A $55 million plan to restore Christchurch Cathedral has been put forward by heritage campaigners.
Marcus Brandt put his restoration design before a 50-strong crowd at the Court Theatre on Sunday. He called it ”The People’s Steeple”.
Brandt, who has been restoring historic structures for 30 years, said the cathedral was the most controversial heritage project he had ever worked on.
“Anywhere in the world this would be a no-brainer. It wouldn’t be in the news headlines because it would just be restored,” he said.
In his plans, an “earthquake-resistant timber spire” the same size and shape as the original, would be erected in three sections like an extending telescope. The spire would be hoisted into place by thousands of Cantabrians and would be “therapeutic” for the city.
He also offered restoration plans for the “wounded”, but not shattered, cathedral. By shoring it up from the outside and slowly securing and tightening the stones from the bottom up, he believed the building could be restored to its former glory without anyone having to go inside.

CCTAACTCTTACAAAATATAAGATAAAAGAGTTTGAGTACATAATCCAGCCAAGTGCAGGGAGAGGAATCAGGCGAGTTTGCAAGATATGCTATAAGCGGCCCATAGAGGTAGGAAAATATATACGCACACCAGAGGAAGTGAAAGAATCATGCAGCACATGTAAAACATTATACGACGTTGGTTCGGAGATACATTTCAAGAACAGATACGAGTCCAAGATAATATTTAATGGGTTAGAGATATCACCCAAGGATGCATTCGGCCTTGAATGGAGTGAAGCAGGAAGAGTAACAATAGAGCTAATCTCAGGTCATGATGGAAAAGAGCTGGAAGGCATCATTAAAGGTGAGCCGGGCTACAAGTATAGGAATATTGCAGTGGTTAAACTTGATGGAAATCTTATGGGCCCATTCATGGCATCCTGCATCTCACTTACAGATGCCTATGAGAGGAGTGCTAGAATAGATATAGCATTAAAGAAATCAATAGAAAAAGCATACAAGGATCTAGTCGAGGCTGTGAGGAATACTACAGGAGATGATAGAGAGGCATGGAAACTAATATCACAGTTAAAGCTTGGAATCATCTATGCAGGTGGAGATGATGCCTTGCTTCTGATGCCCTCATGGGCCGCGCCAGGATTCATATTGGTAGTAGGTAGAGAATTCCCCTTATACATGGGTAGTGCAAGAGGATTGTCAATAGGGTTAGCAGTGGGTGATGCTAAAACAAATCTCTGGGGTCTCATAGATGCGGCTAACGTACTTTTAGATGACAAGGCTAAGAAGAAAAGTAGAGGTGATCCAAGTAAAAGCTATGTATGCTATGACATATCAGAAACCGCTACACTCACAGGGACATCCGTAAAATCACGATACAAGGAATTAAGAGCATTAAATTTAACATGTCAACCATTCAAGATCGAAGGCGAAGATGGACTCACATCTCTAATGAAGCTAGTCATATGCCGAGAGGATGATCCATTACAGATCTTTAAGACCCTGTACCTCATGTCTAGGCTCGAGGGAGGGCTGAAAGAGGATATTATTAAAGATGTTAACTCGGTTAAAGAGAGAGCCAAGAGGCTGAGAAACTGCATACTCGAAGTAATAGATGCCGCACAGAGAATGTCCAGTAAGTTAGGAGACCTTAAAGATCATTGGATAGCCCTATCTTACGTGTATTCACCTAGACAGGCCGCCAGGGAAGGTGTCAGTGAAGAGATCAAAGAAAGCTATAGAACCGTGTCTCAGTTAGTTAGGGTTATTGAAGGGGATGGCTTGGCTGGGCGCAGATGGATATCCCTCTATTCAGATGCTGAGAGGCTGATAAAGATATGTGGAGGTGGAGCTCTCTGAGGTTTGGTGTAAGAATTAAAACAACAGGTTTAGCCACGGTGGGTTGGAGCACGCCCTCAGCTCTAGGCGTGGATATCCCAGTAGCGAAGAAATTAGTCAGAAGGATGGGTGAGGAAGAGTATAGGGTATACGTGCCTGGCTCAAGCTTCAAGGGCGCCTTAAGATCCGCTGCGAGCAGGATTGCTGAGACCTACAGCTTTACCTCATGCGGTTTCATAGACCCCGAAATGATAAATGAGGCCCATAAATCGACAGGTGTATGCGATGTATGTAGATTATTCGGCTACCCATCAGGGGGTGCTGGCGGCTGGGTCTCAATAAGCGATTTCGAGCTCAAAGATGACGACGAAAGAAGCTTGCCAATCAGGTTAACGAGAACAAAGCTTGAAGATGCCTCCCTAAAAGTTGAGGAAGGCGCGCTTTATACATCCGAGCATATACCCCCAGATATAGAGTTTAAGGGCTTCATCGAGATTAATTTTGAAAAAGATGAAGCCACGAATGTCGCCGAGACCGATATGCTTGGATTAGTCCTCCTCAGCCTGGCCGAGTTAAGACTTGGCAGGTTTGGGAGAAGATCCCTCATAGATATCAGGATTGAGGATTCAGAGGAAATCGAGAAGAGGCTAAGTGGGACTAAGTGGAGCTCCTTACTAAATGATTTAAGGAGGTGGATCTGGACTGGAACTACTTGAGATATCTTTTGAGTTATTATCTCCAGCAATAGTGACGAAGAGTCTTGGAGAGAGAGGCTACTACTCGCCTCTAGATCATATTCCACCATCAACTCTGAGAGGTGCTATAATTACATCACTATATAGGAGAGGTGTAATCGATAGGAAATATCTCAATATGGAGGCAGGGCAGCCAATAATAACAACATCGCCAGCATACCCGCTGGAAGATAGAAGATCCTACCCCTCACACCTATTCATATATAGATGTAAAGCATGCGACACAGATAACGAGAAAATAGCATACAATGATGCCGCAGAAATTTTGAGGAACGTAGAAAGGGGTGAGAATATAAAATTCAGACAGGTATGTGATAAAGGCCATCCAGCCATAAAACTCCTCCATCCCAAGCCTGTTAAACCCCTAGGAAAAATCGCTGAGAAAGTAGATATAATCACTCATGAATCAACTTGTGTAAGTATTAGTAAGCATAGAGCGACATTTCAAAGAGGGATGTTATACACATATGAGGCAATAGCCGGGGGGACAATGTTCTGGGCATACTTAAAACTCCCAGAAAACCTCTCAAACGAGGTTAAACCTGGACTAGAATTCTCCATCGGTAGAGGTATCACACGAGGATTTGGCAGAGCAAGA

He estimated the project would cost up to $55m and said it could be completed “with the bells ringing” by 2014, the third anniversary of the earthquake.
But a Press survey reveals that most Cantabrians polled want Christ Church Cathedral demolished, 54 per cent of those polled favouring demolition and 42 per cent calling for it to be saved.
The poll also showed that most Canterbury residents do not want to spend public money saving the building or running the temporary cardboard cathedral.
News category: New Zealand.